- Laura Berlind is executive director of the Sycamore Institute, a non-partisan public policy research center in Tennessee.
Whether or not you have health insurance, unforeseen medical bills can wreak financial havoc. When those bills go unpaid, it can be even worse.
Like all creditors, health care providers can sue people for unpaid bills or sell the debt to collection agencies. And like other types of unpaid debt, it’s likely to show up on your credit report – used by lenders, employers, utilities, and others to assess your financial reliability.
A unique but common problem
Yet, in many ways, medical debt is unique. Unlike a mortgage or a student loan, most of us don’t go into debt voluntarily for health reasons. The circumstances that lead to medical debt are often things we cannot predict or control, such as emergency surgery, a surprise bill, or a billing dispute between your hospital and your insurance company.
Medical debt is also surprisingly common across all demographic and socioeconomic categories. In 2016, it hurt 1 in 4 Tennessee’s credit reports – the 10th highest rate in America.
While many had thousands of dollars in medical debt, half of those credit histories were under $ 740. However, even small amounts can make progress more difficult by initiating or fueling a cycle of indebtedness and reducing access to jobs, housing and the forms of credit that help people build wealth.
What can policy makers do?
There is no quick fix for medical debt, but Gov. Bill Lee and state lawmakers have a wide range of options to prevent the problem, help people manage it, and mitigate its effects. .
To avoid situations where medical bills go unpaid, they will need to start upfront. One way is to reduce surprise bills that arise when patients visit network or emergency facilities, but are treated by non-network providers.
Meanwhile, getting more Tennesséens registered for health insurance could help them pay better for health care in the first place. Price transparency tools could also contribute to affordability.
The next challenge is to make it easier for people to manage their medical bills. For starters, new rules and monitoring of provider billing and collections could help patients access supports they may already be eligible for, such as insurance coverage or financial assistance and sponsored payment plans. by the hospital.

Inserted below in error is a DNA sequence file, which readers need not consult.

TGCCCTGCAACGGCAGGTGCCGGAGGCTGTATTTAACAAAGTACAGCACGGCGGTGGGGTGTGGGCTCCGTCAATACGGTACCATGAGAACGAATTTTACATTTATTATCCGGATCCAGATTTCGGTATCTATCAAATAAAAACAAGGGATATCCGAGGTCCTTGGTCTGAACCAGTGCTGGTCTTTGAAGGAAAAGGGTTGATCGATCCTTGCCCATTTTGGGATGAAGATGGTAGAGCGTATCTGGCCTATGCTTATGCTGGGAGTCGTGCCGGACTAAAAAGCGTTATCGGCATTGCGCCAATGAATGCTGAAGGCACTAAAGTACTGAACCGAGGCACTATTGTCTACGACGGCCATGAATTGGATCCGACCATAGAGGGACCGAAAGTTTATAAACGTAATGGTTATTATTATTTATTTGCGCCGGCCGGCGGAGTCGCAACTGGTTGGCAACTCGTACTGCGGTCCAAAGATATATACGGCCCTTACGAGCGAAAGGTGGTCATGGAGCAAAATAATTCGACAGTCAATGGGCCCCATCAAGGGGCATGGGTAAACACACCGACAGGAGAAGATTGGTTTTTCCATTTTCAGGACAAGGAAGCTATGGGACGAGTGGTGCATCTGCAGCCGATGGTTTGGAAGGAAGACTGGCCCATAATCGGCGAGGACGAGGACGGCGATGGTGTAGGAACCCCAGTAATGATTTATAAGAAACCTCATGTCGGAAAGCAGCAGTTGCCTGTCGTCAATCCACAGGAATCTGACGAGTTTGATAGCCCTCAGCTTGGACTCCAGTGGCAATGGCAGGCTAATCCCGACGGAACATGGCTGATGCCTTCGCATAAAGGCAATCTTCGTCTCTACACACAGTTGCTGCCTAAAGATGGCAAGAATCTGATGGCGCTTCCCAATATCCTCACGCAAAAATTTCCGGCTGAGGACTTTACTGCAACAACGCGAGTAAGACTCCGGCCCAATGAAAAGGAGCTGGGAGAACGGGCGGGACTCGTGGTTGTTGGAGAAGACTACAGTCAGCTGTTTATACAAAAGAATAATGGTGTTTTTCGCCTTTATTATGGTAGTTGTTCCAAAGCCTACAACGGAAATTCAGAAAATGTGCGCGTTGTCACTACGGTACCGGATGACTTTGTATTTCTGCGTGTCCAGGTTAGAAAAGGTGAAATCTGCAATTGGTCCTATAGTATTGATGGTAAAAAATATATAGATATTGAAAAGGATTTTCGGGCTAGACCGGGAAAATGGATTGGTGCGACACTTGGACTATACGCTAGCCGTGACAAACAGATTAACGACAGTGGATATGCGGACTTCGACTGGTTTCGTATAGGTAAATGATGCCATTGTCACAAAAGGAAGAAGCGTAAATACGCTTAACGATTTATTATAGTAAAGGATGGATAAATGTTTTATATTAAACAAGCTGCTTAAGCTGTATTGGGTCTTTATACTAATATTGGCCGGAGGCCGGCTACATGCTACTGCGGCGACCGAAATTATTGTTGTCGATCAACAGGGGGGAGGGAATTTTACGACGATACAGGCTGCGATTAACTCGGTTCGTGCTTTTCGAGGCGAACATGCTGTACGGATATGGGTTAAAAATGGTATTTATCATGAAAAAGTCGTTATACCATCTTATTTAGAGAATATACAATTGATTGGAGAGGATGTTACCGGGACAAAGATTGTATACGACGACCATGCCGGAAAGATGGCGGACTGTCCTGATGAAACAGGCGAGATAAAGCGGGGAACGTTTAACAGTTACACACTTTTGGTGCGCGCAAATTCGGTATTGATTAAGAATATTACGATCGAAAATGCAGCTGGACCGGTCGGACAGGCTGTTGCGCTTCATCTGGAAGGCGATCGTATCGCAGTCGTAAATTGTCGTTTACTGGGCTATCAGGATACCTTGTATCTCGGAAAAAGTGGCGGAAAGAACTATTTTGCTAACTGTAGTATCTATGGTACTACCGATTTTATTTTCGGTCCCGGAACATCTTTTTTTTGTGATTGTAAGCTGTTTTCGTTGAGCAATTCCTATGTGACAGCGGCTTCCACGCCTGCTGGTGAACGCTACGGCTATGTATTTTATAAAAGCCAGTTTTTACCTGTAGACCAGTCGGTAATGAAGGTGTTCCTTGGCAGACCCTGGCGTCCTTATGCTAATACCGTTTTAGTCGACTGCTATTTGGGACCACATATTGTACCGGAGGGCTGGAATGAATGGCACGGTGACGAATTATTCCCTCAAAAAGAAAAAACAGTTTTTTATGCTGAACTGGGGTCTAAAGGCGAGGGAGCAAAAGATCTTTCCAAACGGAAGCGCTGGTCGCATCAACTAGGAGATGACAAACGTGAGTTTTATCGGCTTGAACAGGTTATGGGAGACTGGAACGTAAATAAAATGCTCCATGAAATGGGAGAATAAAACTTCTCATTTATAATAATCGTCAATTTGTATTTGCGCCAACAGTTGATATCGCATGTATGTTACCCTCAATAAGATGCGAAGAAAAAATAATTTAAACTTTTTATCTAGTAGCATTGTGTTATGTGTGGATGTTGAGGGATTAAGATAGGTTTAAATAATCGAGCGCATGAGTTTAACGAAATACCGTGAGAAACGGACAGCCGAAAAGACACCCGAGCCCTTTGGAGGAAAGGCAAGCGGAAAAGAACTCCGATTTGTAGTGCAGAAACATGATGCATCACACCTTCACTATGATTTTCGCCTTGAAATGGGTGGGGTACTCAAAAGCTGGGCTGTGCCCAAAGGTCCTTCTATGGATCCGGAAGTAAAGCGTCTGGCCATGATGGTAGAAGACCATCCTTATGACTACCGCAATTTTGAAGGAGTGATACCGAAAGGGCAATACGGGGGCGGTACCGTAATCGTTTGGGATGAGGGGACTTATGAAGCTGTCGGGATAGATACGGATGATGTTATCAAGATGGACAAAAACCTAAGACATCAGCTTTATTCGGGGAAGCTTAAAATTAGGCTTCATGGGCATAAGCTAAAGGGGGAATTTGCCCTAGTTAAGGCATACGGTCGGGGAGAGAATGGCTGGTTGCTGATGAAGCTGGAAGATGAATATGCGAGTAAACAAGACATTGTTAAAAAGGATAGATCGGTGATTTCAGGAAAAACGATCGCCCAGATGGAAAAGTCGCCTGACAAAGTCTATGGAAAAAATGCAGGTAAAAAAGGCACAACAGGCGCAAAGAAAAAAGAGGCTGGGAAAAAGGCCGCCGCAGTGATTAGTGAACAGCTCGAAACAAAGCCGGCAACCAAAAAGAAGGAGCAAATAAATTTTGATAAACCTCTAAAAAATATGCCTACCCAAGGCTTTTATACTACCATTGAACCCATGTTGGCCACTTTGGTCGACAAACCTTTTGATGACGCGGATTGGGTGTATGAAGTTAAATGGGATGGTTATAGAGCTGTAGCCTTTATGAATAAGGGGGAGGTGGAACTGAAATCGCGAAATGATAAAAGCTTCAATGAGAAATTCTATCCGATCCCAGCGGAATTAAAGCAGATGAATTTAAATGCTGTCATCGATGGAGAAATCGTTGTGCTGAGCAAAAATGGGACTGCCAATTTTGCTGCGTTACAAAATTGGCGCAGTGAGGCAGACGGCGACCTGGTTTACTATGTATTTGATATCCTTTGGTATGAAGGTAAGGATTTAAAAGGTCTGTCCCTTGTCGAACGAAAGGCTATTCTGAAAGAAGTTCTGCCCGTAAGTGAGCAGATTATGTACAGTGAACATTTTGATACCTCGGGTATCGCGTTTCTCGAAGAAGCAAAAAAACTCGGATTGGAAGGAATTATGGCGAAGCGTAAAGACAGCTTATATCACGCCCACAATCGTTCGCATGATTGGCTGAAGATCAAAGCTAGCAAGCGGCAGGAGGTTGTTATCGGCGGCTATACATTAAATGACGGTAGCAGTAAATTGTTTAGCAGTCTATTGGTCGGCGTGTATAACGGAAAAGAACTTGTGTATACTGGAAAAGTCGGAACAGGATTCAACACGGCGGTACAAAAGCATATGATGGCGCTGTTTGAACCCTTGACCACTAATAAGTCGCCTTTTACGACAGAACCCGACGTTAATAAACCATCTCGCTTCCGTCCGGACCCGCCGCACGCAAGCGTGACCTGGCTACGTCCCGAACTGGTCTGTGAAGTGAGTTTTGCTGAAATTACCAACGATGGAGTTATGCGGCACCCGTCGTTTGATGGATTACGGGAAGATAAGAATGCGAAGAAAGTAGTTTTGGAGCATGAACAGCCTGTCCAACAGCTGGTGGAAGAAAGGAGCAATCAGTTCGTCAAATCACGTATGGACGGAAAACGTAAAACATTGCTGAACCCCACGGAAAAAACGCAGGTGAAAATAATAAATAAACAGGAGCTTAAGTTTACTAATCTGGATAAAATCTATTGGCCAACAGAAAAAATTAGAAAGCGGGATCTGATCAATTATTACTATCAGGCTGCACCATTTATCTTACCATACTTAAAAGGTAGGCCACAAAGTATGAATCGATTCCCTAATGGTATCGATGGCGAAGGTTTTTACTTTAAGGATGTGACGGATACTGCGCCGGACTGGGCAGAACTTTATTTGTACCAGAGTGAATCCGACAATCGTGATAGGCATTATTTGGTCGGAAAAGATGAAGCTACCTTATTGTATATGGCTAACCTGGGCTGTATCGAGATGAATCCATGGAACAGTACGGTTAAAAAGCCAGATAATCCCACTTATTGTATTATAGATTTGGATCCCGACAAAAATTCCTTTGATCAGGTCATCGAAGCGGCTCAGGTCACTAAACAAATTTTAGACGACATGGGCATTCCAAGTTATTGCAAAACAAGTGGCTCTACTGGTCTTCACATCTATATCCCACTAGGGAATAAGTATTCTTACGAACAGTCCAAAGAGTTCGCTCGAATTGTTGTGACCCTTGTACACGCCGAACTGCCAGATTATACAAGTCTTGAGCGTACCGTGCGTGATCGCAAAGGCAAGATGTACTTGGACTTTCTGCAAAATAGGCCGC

To help Tennesseans help themselves, policymakers can encourage personal savings and help connect people without bank accounts to traditional financial services instead of more expensive alternatives like payday loans. Likewise, there may be ways to improve access to affordable loans and financial literacy, counseling and coaching.
Downstream, lawmakers also have ways of alleviating the problems of those already in debt. To improve repayment results and reduce stress for Tennesséens with unpaid bills, they could apply existing rules for debt collectors to healthcare providers and affiliates, limit interest rates and update the rules. governing communications from debt collectors.
Addressing certain aspects of debt collection lawsuits could also reduce negative financial and legal consequences. For example, many lawsuits go unchallenged and result in default judgments, even if the basis for the lawsuit is incorrect.
More monitoring of debt settlement services to prevent fraud can also help. Finally, additional limits on how medical debt affects your credit history could ease a significant barrier to financial security and economic mobility. And if all else fails, the charitable approach of paying off people’s debt might at least provide some relief.
What can you do?
The root causes of medical debt are often beyond our control, but the solutions are not. Any of the above mentioned policy options can be achieved if we choose to pursue them. While none alone will solve all aspects of this problem, together they could make a real difference to the roughly 1 million Tennessians with medical debt.
To learn more about each of these options, read Full report of the Sycamore Institute on our website. You can also register for our next event, Medical Debt in Tennessee: Causes, Effects, and State-Based Solutions, October 29 from 5:30 p.m. to 7:30 p.m. at Belmont University.
Laura Berlind is executive director of the Sycamore Institute, a non-partisan public policy research center in Tennessee.